are so soft between my fingers.  The bones so fragile as I set them in teacups 

                                            one by one.  What fun when we'd chase them through the house,

the top of the drapes where they'd wait. Once, my mother opened a window

            and a pair of finches went missing for days, turned up in a town hours away.

                    Who can say what distances we travel while everyone else sleeps in the house.

How many times I carried them to the garden and begged them to go.  But every morning, 

            hungry on the ledge. They'd roll over and over in the dirt. Sip the tiny bits of water

                          in a bowl. I'd wrap the cages carefully in towels at dusk and they'd quiet,

but still I could hear them cooing softly in the dark.  The world circumscribed 

                     by need and even the trees so far from the house. We could never imagine 

                                      making it there before night or hunters got us.  

                                                        Our hearts stopped, so tiny in our chests.

Friday, April 16, 2021

a year of self publishing

I've been working this week on preliminary design for the next book project, which is my collection of midwest gothic awesomeness, dark country.  Over the past couple of years, I've finished an ungodly amount of full-length manuscripts (well, it's just 4, but it feels ungodly when they are sitting quietly unpublished.) I decided this year, since I don't have any book releases on the immediate horizon, and it had been a year since Black Lawrence released sex & violence, that I might as well get them out in the world.  It's been a learning curve--and something altogether different than publishing zines or chapbooks, which I am used to. A full-length book is just so much more unruly than a shorter book. More editing, more proofing, more design hits and misses.  And also, the after work of actually getting it in the hands of readers and getting any sort of blip on the promotion side. It feels hard with anything I write and put out there, but especially something like a full-length collection. 

I've spoken before on my reasons for self-publishing this series of books--mostly that my current publisher passed on a couple of them during reading periods (and obviously, they can't publish everything I write, cause yo, I write a lot.) I'm not feeling like sending to other contests and reading periods is really something I want or have resources to do.  I am also aware of the space I take up as a mid-career, already reasonably well-published author when there are so many other emerging writers out there who could have those opportunities. (I think this sometimes when I'm on the self-pity train, the why not me? train, but really sometimes, things like publishing luck seem really capricious and obviously skewed toward the privileged--whether it's age or gender or ethnicity.) We should all take up less space. Or at best, try to make room through our endeavors. But you also have to balance this with a desire to find your readers and thrive as a creative.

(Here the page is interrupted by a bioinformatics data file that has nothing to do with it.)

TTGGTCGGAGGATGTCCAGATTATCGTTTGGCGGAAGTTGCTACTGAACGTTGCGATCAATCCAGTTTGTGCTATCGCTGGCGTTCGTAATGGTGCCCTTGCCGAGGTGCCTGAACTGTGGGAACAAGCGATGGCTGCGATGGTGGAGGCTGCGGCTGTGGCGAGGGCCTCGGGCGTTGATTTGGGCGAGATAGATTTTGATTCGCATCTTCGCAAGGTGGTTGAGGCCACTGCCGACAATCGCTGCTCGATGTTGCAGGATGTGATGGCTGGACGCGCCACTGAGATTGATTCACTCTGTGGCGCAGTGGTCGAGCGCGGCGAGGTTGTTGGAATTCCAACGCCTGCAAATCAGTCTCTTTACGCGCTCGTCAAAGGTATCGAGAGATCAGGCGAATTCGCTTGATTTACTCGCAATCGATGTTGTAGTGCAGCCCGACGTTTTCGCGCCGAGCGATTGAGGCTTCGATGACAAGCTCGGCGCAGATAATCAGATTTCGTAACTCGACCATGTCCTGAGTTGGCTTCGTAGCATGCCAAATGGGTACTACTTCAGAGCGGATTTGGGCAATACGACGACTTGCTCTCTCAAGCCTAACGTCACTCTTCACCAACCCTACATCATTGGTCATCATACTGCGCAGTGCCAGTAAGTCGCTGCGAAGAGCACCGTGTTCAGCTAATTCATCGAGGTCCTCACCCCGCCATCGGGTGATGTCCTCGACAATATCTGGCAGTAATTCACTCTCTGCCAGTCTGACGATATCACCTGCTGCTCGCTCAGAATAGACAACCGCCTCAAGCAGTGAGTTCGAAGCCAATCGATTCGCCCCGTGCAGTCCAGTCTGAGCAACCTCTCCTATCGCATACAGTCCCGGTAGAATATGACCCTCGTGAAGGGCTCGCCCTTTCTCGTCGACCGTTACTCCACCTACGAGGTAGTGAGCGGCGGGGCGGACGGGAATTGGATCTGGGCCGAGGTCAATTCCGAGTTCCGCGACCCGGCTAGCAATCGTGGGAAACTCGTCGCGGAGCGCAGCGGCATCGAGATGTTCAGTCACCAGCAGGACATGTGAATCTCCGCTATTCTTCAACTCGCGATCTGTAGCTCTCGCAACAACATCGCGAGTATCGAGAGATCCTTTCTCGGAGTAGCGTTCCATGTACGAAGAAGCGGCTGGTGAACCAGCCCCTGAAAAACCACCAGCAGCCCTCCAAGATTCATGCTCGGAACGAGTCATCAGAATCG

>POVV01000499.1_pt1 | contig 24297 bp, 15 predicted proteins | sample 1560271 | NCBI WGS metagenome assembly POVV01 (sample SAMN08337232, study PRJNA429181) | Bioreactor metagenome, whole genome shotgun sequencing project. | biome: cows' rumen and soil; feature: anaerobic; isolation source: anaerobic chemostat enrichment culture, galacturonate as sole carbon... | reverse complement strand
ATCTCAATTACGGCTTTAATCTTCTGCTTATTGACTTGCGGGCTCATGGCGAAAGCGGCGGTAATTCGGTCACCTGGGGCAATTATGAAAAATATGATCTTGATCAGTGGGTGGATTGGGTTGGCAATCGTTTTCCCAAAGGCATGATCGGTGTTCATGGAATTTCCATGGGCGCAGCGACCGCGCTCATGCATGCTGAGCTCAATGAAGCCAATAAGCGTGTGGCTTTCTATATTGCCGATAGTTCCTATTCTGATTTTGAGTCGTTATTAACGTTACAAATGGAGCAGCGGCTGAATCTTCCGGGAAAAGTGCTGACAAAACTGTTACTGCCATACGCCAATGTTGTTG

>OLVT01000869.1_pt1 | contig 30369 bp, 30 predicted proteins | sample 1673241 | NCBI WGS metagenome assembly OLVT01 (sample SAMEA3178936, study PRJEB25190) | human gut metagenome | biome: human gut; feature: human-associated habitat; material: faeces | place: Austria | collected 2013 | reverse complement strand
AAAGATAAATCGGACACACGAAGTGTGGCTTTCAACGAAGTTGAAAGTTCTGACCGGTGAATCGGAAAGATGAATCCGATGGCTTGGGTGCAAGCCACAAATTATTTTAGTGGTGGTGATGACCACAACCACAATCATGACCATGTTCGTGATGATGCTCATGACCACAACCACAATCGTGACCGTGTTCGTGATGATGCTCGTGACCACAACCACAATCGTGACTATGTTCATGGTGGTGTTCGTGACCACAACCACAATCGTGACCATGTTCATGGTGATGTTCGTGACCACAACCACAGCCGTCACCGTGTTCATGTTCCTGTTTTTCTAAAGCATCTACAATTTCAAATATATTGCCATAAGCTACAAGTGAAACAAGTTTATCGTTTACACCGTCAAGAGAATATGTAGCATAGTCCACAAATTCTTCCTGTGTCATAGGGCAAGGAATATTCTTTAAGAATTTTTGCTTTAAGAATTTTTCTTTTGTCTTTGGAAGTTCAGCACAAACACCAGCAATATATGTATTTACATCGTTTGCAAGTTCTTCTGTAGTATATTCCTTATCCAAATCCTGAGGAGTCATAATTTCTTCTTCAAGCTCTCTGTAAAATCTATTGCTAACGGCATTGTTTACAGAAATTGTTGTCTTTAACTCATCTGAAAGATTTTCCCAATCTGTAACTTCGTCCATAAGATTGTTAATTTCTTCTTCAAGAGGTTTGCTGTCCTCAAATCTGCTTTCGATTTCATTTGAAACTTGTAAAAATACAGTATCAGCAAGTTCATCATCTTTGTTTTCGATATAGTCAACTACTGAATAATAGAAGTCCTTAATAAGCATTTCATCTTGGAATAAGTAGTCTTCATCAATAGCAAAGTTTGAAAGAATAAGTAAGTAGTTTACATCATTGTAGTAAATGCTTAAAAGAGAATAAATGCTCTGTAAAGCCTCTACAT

Of course, there is a lot of uncertainty when you don't have someone--and editor, a publisher, backing you up.  Lots of doubts that you're not just putting more crap into the world.   Other people who probably think your work is crap.  But one thing I hope I've gained as I get older is not so much blatant overconfidence (which is totally true sometimes) , but moreso an ability to discern what is good, what is crap, what's worth launching into the world, and what should just stay safely on my computer for awhile or needs more work.  I also know how to put a book together now, more than I ever did.  Have even been able to help other authors with their through manuscript consultations.  Consultations which actually have taught me as much as I've helped the other author (hopefully I may have just muddied the waters).

So I find myself with a handful of unpublished projects, an ability to make them publishable, and a small audience that (the most awesome thing!) wants to read them.  I was hesitant before, but if covid has taught us anything, it's that certain things that used to matter, don't really all that much anymore. Or matter differently now.  The expense, which at the time was covered by some reading income, and in the future, stimulus funds wasn't all that prohibitive if you do al your own design, use POD small batches (less if you choose to sell through something like Amazon or the B&N site).  Also, that we have no idea how long we have in the world, so what the hell...

All of that is to say that dark country is coming.most likely in July if all goes well on the final edits and interior design front (margins, my friend, are a bitch when the format varies as much as mine does from section to section). feed, which was a longer time coming turned out to be a delicious little book, so I hope this one will as well. More soon...

napowrimo day no 16


You can pluck out the heart and replace it with ash.  The thrashing 

                of wings and feathers lasts only a second. Wire tongued, stiffed 

                            with news print, it almost seems like a real living bird. 

A real living girl. Or the one made of wood, poised outside the pharmacy.  

                    Her ornate box.  How she could tell your fortune for a dime, spit out